Thursday, September 22, 2011

Expected Rejection Doesn't Hurt Any Less

As the monster recounts his interactions with the De Laceys, he concludes his tale with disappointment and frustrated rage. After believing for so long that the De Laceys are the key to his salvation, the monster is violently rejected. To complement this, Lynd Ward provides an illustration of the confrontation between the De Laceys and the monster. In it, he interprets the superiority of the humans over the monster.

The fact that the monster purposely revealed himself to De Lacey while his children were away suggests that he already suspected the possibility of being rejected. No matter how virtuous and loving he believed them to be, his fears overpowered him. He’d already been shunned by the rest of society, so it only made sense that he would want to protect himself from further rejection. Hoping to use De Lacey as a means to get his foot in the door literally and figuratively, he tried to strategize a favorable outcome. Unfortunately, he was unable to succeed before Felix, Agatha and Safie returned.

According to the text, the De Laceys are shocked to discover the monster in their home. Ward illustrates Felix attacking him to force his retreat. While he is physically not as strong as the monster, Shelley states that he utilizes superhuman force to separate the monster from his father. “Felix darted forward, and with supernatural force tore me from his father, to whose knees I clung: in a transport of fury, he dashed me to the ground, and struck me violently with a stick” (pg 151, Shelley). Ward does not represent this strength of Felix’s by portraying him with bulging muscles liken to the monster’s, but rather through the facial expression on his face. Felix is portrayed as being merciless. He is poised to attack with a blank determined expression in his eyes. It is as if he refuses to acknowledge the monster on a personal level. He doesn’t want to give the monster a chance to explain himself. Rather, like a bug on the wall, the quicker he can eradicate what he deems a threat, the less time he has to think about it. He doesn’t even look the monster in the face, but rather diverts his attention to something or somewhere outside the illustration. In that aspect he doesn’t seem human.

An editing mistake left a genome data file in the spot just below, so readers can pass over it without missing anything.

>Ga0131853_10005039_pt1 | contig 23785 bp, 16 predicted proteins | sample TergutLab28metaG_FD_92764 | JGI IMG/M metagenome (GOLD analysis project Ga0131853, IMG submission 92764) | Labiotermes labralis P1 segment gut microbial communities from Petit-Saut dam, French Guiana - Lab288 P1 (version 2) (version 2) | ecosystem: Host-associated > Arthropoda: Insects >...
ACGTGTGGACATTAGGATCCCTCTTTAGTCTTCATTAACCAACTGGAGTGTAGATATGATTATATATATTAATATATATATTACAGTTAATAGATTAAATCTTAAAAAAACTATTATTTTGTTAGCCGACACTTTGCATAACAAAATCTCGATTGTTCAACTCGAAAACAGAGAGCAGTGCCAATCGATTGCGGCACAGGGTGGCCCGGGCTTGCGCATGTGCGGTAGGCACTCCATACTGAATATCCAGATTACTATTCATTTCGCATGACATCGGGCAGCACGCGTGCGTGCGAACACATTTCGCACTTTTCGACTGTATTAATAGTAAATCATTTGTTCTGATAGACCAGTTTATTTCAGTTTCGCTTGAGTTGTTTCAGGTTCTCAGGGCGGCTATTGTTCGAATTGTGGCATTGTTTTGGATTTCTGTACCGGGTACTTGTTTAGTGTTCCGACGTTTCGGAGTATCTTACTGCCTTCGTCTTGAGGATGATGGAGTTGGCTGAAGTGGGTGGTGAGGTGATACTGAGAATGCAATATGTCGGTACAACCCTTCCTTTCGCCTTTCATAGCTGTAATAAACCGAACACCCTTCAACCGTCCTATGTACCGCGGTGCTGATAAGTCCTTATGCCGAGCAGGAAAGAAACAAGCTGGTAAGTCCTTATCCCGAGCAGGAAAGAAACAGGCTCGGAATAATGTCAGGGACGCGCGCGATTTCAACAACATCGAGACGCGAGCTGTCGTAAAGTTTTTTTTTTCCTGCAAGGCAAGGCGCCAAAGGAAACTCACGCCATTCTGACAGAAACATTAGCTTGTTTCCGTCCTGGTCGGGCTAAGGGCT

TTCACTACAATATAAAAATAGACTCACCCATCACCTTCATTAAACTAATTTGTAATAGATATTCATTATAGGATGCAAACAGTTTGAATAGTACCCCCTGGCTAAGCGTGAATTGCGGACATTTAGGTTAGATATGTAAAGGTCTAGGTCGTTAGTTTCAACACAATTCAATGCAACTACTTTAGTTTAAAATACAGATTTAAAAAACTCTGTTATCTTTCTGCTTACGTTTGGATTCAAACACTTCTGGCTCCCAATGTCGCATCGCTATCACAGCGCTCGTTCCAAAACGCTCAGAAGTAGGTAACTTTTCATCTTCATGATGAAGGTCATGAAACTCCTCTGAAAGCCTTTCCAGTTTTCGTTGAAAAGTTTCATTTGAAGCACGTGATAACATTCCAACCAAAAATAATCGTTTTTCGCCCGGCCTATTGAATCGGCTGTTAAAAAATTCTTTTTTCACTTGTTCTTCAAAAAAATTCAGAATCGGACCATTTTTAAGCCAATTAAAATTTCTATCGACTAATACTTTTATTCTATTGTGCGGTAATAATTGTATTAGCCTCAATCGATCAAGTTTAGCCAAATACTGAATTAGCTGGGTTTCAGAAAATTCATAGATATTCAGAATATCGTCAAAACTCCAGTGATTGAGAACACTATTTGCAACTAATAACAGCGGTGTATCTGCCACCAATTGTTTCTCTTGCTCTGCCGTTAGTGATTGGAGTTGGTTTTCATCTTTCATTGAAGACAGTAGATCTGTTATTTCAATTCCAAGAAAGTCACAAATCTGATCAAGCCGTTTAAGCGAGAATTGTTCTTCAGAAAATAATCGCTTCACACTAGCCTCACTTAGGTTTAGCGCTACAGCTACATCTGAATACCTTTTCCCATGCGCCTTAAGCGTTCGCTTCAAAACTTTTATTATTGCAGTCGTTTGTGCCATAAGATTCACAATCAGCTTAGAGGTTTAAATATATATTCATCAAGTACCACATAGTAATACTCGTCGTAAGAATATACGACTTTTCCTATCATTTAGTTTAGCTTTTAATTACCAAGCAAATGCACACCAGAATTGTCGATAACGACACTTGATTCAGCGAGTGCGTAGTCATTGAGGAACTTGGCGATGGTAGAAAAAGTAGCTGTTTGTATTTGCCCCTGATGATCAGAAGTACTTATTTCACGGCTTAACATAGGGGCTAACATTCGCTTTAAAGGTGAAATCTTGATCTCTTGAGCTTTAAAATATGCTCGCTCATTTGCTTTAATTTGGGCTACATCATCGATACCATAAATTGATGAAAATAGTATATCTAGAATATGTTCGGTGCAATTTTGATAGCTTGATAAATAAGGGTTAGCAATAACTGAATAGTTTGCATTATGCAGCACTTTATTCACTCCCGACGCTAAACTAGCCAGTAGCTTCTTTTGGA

The perspective you see the image in is from the ground looking up at Felix. Therefore the viewer is given the perspective of the monster. Here is another demonstration Ward provides of the superiority of humans: Felix literally towers above the monster lying on the ground. The monster is distraught, reaching up to defend himself from the blows. He can easily overpower them, but he wants to be accepted by choice, not forced submission. He isn’t so much shocked at their reaction since he took precaution when approaching De Lacey alone. But he is emotionally defeated when his worse fears of being rejected by his “friends” becomes a reality. In the image the monster is depicted as the victim to the violence and misunderstanding of humans. It further denotes the ironic circumstance between the monster and society. Although he is superior to the human race and fully capable of overcoming Felix, the monster still aspires to be like humans. So much so that he would allow Felix to beat him rather than turn savage and fight back.